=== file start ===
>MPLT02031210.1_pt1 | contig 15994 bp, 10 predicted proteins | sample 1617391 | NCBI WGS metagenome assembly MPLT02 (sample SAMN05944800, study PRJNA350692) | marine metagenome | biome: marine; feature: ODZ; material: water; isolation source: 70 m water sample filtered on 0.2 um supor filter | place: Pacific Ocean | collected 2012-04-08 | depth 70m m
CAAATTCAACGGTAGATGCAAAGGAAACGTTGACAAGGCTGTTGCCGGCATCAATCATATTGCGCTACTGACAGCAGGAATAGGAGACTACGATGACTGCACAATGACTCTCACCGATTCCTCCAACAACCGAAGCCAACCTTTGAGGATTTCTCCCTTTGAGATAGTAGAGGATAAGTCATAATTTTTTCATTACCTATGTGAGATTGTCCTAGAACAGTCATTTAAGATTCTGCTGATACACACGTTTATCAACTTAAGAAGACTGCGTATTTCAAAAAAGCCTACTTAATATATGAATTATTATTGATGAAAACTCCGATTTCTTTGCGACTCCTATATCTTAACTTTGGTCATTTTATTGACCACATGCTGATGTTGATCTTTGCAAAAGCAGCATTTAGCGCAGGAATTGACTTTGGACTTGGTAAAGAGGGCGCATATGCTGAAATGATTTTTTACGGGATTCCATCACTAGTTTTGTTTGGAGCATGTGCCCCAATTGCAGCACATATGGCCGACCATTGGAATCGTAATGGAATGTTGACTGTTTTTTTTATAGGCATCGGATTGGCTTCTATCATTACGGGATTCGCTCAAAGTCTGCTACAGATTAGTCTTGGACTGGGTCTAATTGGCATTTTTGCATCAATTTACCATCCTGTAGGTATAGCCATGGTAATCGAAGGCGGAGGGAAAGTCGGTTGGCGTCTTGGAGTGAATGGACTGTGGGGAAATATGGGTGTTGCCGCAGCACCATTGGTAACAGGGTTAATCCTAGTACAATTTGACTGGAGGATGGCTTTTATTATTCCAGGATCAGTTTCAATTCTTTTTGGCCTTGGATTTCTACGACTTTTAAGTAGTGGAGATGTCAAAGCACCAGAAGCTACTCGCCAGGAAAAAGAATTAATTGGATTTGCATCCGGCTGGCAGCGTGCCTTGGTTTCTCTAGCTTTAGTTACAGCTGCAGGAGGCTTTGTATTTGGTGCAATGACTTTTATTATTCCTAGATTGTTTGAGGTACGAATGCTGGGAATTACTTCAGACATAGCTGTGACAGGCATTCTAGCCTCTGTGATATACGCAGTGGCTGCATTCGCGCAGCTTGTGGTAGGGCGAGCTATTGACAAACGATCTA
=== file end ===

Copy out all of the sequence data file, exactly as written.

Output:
>MPLT02031210.1_pt1 | contig 15994 bp, 10 predicted proteins | sample 1617391 | NCBI WGS metagenome assembly MPLT02 (sample SAMN05944800, study PRJNA350692) | marine metagenome | biome: marine; feature: ODZ; material: water; isolation source: 70 m water sample filtered on 0.2 um supor filter | place: Pacific Ocean | collected 2012-04-08 | depth 70m m
CAAATTCAACGGTAGATGCAAAGGAAACGTTGACAAGGCTGTTGCCGGCATCAATCATATTGCGCTACTGACAGCAGGAATAGGAGACTACGATGACTGCACAATGACTCTCACCGATTCCTCCAACAACCGAAGCCAACCTTTGAGGATTTCTCCCTTTGAGATAGTAGAGGATAAGTCATAATTTTTTCATTACCTATGTGAGATTGTCCTAGAACAGTCATTTAAGATTCTGCTGATACACACGTTTATCAACTTAAGAAGACTGCGTATTTCAAAAAAGCCTACTTAATATATGAATTATTATTGATGAAAACTCCGATTTCTTTGCGACTCCTATATCTTAACTTTGGTCATTTTATTGACCACATGCTGATGTTGATCTTTGCAAAAGCAGCATTTAGCGCAGGAATTGACTTTGGACTTGGTAAAGAGGGCGCATATGCTGAAATGATTTTTTACGGGATTCCATCACTAGTTTTGTTTGGAGCATGTGCCCCAATTGCAGCACATATGGCCGACCATTGGAATCGTAATGGAATGTTGACTGTTTTTTTTATAGGCATCGGATTGGCTTCTATCATTACGGGATTCGCTCAAAGTCTGCTACAGATTAGTCTTGGACTGGGTCTAATTGGCATTTTTGCATCAATTTACCATCCTGTAGGTATAGCCATGGTAATCGAAGGCGGAGGGAAAGTCGGTTGGCGTCTTGGAGTGAATGGACTGTGGGGAAATATGGGTGTTGCCGCAGCACCATTGGTAACAGGGTTAATCCTAGTACAATTTGACTGGAGGATGGCTTTTATTATTCCAGGATCAGTTTCAATTCTTTTTGGCCTTGGATTTCTACGACTTTTAAGTAGTGGAGATGTCAAAGCACCAGAAGCTACTCGCCAGGAAAAAGAATTAATTGGATTTGCATCCGGCTGGCAGCGTGCCTTGGTTTCTCTAGCTTTAGTTACAGCTGCAGGAGGCTTTGTATTTGGTGCAATGACTTTTATTATTCCTAGATTGTTTGAGGTACGAATGCTGGGAATTACTTCAGACATAGCTGTGACAGGCATTCTAGCCTCTGTGATATACGCAGTGGCTGCATTCGCGCAGCTTGTGGTAGGGCGAGCTATTGACAAACGATCTA